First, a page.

The conflagration in downtown Boonville last Thursday afternoon drew crowds of neighbors, valley locals, and firefighters. If you were among the first two groups, you might have some questions about what the third group was doing. Here are some of the things you saw.
The fire was paged out on the local 911 network at 12:32 pm. It was rare for several reasons. First, we don’t get that many structure fires in our valley; most of our fires are wildland blazes that are quickly put out. The few structure fires we get tend to be chimney fires early in the rainy season, or small stuff such as oven liners catching fire. These also are put out quickly.
But even more rare was that the fire was paged out as “fully involved.” This means something very specific to firefighters. Usually a building on fire is burning (“involved”) in some relatively small percentage of its physical dimensions. So the first-arriving firefighters roll up, assess the percentage of involvement, report that to all the other responders, and then decide how to attack the fire. The aim is to confine and snuff the flames at their origin point, thereby saving as much of the structure as possible.
A fully involved structure is different. The building is burning to such a degree that the walls and roof are already potential unstable, and at least some of the interior is an inferno. When there is no safe side or angle to get inside and hit the source of the fire, incident commanders (aka “IC”) change their mindset. Instead of attacking the fire, they organize a strong defense. The point is to contain the fire to the one structure, so it doesn’t spread to any others. If conditions change, IC may call for a targeted interior attack, but the main goal is to reduce risk for the town as a whole.
Anderson Valley Fire Department and Calfire responded to the page-out within minutes. Their engines carry water, hoses and powerful pumps to charge the hoses with the water. We were fortunate that Calfire could provide two fully staffed engines rather than the usual one that winters over with us. IC quickly radioed for support from other agencies. Those agencies ultimately included Comptche Fire Department, Elk Fire Department, Hopland Fire Department, South Coast Volunteer Fire Department, and Ukiah Valley Fire Authority.
Some of these agencies committed their water tenders – water tanks on wheels – which became central to fire operations when the fire hydrant at the fairgrounds began to run low a couple hours into the fire. They also committed firefighters, which is why at any given time you might have seen as many as 20 people or more working to put water on the fire.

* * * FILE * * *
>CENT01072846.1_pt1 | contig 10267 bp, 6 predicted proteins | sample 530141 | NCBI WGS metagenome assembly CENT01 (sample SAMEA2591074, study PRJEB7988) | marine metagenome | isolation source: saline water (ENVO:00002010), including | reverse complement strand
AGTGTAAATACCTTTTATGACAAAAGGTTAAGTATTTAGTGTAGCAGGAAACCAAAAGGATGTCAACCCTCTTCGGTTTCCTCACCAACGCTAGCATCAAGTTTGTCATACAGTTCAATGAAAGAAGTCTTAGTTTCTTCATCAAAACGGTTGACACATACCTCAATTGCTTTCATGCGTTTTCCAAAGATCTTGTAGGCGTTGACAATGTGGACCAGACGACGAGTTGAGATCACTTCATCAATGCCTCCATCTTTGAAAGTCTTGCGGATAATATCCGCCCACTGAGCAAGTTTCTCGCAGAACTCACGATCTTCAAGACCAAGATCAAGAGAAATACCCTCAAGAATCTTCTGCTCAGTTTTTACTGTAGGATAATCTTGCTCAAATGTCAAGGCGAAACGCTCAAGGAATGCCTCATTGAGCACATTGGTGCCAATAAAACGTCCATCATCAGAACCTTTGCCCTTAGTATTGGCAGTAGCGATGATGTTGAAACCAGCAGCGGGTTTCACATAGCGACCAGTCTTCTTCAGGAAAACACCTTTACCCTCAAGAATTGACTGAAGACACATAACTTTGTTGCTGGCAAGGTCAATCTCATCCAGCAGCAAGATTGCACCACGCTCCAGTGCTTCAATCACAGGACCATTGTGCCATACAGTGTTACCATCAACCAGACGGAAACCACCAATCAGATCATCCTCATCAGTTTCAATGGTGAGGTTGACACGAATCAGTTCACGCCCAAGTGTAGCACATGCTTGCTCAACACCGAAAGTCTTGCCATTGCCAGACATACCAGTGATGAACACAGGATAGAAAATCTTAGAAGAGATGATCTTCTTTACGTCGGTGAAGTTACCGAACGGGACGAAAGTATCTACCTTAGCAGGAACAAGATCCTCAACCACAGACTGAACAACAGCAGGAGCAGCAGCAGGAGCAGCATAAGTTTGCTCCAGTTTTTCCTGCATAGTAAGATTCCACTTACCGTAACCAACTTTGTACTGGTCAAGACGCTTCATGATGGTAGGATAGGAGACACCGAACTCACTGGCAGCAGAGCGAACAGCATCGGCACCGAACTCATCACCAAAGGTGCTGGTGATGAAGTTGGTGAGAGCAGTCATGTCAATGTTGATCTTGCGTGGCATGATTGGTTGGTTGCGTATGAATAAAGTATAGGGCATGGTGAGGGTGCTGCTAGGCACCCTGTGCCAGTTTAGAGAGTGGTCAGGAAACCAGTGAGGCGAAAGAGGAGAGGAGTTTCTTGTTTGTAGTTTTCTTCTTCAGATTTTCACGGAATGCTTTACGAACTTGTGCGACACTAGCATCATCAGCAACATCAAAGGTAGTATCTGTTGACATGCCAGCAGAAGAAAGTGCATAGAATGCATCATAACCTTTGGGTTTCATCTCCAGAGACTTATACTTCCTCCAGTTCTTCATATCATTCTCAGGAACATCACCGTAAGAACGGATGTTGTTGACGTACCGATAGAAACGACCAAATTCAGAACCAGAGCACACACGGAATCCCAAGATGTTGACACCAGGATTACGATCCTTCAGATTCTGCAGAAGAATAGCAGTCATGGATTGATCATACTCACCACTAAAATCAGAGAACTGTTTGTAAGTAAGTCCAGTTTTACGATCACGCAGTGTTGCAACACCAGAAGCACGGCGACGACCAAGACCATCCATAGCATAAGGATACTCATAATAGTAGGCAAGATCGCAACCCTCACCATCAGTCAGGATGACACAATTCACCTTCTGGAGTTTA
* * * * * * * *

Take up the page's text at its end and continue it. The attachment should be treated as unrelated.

Speaking of operations, that’s another technical term in the fire service. It means the actual firefighting. IC was also controlling two other functions: logistics and medical. Logistics is critical when you have seven agencies working together on the same “scene.” Engines and tenders are arriving, getting staged near the scene to wait for orders, getting those orders (which means they become part of operations), getting relieved, and exiting the scene. All those vehicles come with people, who more or less go with and do whatever their vehicle is assigned to. There are lots of other logistics, too, such as where the water is coming from. When the fairgrounds hydrant began to slow, Penny Royal Farm invited the water tenders to fill up from its reservoir.
The medical group monitors the condition of firefighters as they rotate out for a breather or to replace their depleted oxygen bottles with full ones. Most seasoned firefighters with structure experience know that the combination of adrenalin and exertion while wearing full-body fire-proof clothing ramps up their hearts and sucks water out of their bodies. They are trained to monitor their own condition and rotate out of operations for “rehab” – a chance to sit down in a warm dry ambulance to rehydrate, get their vital signs checked, and get ready to get back to work. Less experienced firefighters sometimes need to be pulled off operations for a bit, because exhaustion or oxygen deprivation doesn’t just hurt their performance – it can cause dangerous miscalculations that increase the risks for them and those alongside them.
So operations, logistics, and medical were all doing their thing. It might have looked like most of the responders were self-managing, but that’s only because they weren’t. There’s a saying in the emergency response world, “This is what we train for.” When we’re on a big scene, it means what it sounds like: “Wow, hundreds of hours of training and we finally get to use it!” But it also means something deeper, and even more important: We train all the time so that when an emergency comes, we do what we are trained to do. We don’t make stuff up. We don’t freelance. We stay within our training, and within ourselves.
So even with seven different firefighting agencies on the same scene, everyone has the same protocols for what to do and how to do it. We use the same chain of command and vocabulary. That’s why you saw constant communication between firefighting teams, and why you almost never saw anyone do anything on their own. (If someone was doing something that required only one person, such as swinging an axe, others were watching them like hawks.) You also might have noticed people using their radios frequently. That’s because we were using multiple radio channels, each one assigned to different teams and different purposes. We can monitor multiple channels, but we communicate out only on our assigned channel – another way to keep chaos down and execution up.